These are quiet scenes punctuated by precise realization, and they depict moments when Bechdel is unavoidably connected to the world around her: transcendence, but the kind that comes on real slow—awe that seeps into you rather than knocking you flat. “I sensed my whole life spooling out before me, far beyond the horizon of the Allegheny Plateau,” she narrates over a soft portrait of her child-self skiing down a hill. “If you can manage to see past everyday reality, where subject and object hold sway, to the view where it’s all one thing, unified and absolute, there’s nothing to relate to,” she writes over a portrait of herself walking across a frozen lake at the end of her 20s, wintering koi suspended in the ice below her feet.
Bechdel stretches creatively to produce something as idiosyncratic and rangy as the memoir we have in hand.
Set against the busybody bluster and kinetic pace of the rest of the memoir, these quiet, out-of-time way stations are stunning. They also reflect a counterintuitive fact about big realizations: rarely does a person just have one and then live forever with its consequences. More often, the moment of truth is the one you keep coming back to, the lesson you keep relearning. An epiphany is more recognition than discovery, more homecoming than travel.
More than it is about exercise, The Secret to Superhuman Strength is a book about process. Bechdel signals from the very beginning of the book where’s she’s going with it: “to embrace my interdependence,” she declares. The borders between self and other erode. Bechdel comes to recognize (and forget, and recognize again) her essential attachment to—and, more crucially, reliance on—the fragile, temporary, mortal world.
We watch her light out in 2013 on “a light, fun memoir about my athletic life that I could bang out quickly.” (Spoiler: it’s not quite like that.) She dubs this “the fitness book” and proceeds to spend the next eight years oscillating between avoiding it and muscling through it, up to her usual tricks.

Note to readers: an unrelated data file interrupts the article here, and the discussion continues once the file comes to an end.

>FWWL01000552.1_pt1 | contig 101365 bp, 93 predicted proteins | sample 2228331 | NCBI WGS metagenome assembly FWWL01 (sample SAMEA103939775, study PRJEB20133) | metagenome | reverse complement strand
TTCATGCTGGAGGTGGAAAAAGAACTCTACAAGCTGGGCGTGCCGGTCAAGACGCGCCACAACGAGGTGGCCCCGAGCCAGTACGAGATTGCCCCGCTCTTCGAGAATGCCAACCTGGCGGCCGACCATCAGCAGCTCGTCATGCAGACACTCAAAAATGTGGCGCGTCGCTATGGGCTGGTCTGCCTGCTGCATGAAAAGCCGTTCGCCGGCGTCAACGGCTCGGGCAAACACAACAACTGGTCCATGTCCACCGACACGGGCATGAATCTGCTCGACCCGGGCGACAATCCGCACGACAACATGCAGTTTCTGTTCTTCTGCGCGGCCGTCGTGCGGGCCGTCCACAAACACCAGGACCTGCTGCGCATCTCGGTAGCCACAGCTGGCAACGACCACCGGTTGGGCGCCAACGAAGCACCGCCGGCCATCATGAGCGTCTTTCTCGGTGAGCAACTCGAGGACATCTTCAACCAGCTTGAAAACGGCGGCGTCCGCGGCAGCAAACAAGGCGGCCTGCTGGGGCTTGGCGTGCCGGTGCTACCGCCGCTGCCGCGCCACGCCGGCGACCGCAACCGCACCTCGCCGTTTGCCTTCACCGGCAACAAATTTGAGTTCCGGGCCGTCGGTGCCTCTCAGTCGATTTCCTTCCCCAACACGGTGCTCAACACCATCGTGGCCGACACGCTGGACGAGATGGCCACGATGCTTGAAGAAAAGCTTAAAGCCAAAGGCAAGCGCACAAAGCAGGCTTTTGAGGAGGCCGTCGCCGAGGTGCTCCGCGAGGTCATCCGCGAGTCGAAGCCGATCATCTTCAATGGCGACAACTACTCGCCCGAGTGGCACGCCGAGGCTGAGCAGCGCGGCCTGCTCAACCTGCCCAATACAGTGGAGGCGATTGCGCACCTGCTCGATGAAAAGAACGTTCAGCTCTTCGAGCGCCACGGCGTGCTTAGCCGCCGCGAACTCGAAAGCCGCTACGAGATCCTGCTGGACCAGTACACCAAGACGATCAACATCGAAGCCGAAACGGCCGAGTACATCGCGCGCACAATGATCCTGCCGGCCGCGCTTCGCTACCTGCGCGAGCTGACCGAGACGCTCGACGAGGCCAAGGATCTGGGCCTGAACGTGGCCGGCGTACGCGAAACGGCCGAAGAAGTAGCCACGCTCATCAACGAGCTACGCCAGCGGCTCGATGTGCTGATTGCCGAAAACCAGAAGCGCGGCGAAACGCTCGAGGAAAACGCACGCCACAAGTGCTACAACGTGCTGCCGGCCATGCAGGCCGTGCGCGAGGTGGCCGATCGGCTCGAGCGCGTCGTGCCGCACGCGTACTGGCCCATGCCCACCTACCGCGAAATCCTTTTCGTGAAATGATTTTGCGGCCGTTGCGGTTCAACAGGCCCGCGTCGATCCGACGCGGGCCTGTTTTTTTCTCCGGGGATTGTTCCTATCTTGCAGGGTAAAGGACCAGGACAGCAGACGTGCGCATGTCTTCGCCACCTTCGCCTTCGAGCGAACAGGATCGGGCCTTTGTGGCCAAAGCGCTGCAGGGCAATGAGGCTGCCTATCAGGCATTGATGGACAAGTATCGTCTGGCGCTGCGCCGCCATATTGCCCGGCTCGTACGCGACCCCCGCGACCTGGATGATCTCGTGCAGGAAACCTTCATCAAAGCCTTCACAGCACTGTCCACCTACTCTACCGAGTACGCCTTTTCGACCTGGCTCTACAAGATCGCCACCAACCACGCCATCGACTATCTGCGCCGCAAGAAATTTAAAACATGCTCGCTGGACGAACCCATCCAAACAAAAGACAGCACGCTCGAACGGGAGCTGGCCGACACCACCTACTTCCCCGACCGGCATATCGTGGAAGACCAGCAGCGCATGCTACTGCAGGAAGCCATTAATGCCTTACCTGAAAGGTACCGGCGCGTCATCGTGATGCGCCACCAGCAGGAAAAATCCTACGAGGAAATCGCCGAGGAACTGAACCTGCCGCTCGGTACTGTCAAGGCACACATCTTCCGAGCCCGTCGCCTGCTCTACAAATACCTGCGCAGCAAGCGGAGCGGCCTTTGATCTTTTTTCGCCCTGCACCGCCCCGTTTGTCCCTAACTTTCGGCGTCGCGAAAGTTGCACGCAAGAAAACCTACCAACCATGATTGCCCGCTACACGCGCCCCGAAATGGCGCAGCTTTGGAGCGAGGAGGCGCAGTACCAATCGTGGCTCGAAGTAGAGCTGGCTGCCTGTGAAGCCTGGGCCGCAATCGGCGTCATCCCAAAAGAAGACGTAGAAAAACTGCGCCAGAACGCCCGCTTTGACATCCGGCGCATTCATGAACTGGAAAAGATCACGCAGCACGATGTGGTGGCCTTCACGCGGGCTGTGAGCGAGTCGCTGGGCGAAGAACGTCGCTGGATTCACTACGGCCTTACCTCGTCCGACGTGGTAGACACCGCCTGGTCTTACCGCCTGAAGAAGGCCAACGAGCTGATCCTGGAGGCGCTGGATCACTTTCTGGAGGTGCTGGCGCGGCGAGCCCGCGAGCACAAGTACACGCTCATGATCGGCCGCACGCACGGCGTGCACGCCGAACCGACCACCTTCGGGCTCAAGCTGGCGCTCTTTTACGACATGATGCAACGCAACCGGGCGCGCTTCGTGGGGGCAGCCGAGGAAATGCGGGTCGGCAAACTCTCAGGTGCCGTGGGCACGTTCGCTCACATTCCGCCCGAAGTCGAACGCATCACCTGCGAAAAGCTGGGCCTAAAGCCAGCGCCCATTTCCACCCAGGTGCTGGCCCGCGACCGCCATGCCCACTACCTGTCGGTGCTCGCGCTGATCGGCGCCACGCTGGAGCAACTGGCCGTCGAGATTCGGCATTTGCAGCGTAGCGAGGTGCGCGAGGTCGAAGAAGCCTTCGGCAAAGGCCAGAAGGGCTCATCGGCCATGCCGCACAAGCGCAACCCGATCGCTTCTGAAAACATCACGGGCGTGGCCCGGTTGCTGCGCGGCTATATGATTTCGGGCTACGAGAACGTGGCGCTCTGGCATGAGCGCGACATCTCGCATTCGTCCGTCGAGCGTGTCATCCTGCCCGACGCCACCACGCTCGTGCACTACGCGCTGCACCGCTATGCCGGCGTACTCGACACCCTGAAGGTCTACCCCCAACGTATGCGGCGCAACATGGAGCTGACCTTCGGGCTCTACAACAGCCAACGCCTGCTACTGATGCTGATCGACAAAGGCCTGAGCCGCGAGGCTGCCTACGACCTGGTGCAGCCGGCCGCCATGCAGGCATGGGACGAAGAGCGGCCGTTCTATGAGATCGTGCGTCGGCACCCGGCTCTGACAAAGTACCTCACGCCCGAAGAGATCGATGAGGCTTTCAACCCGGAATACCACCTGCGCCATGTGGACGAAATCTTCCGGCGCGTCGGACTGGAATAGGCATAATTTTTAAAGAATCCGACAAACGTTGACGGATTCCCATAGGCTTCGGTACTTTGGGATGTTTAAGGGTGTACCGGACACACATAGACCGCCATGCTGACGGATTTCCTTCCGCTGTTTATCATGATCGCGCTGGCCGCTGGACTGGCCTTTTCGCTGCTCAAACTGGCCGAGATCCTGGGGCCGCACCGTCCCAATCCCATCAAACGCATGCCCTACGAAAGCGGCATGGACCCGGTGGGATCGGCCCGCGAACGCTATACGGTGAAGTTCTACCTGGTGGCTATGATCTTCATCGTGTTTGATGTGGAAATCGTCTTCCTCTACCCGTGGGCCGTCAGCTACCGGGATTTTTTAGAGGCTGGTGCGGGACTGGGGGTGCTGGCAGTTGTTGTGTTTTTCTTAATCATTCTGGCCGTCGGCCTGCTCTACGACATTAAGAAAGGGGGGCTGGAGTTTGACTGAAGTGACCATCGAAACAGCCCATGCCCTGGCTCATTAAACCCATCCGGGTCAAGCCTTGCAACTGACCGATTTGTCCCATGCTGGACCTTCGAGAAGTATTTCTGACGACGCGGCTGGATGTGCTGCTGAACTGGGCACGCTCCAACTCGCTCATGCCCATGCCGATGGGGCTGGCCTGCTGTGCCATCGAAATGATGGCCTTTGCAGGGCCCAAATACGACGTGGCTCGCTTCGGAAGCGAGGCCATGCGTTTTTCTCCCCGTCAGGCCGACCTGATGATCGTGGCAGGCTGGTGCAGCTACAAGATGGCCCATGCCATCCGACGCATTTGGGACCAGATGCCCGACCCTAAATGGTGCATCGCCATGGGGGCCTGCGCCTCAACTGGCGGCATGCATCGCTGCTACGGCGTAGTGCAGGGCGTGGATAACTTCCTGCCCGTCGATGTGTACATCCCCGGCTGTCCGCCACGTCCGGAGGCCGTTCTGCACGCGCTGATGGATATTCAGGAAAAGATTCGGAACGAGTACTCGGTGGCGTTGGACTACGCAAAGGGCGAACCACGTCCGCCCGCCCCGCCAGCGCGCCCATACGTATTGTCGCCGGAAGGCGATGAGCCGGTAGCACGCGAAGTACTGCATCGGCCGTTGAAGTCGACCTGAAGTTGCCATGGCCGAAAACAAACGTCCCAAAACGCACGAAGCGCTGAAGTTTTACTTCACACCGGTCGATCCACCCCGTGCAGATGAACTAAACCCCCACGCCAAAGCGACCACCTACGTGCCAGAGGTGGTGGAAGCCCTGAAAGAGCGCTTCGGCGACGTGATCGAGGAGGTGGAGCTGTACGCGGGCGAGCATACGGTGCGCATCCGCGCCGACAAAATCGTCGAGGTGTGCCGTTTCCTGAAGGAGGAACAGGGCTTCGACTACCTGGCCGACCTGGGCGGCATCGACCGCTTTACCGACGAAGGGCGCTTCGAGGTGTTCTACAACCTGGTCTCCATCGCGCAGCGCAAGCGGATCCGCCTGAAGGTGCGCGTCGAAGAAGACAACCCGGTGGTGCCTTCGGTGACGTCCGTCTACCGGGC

“The path is the destination,” Bechdel tells herself one day as she scrambles up a hill, in a creative funk over the book we are reading, and then, ironic and self-deprecating as always: “bla, bla, bla.” With the bodhisattva path on her mind, she dunks her head under a waterfall that doses her like another Zen slap: “My life was going to end,” she writes. She admits that she’s been avoiding finishing her book out of perverse attachment to the struggle, out of a wish to continue on with her work, and her life, in perpetuity.
As it nears its close, Bechdel’s already-meta memoir goes one better. Over the past decade-plus of Bechdel’s tale, we have witnessed the optimism, holism, flexibility, and well-being of her partner, artist Holly Rae Taylor, ease their way into the joints of the Bechdel work-machine. And in the end, Superhuman Strength literalizes the release from independence Bechdel has spent a lifetime (or at least a memoir) processing: as the deadline on the fitness book looms, she runs out of time to shoulder the work herself and enlists her wife to do the laborious work of colorizing the pages in a collaboration forced by necessity. The book doesn’t just express interdependence—it manifests it.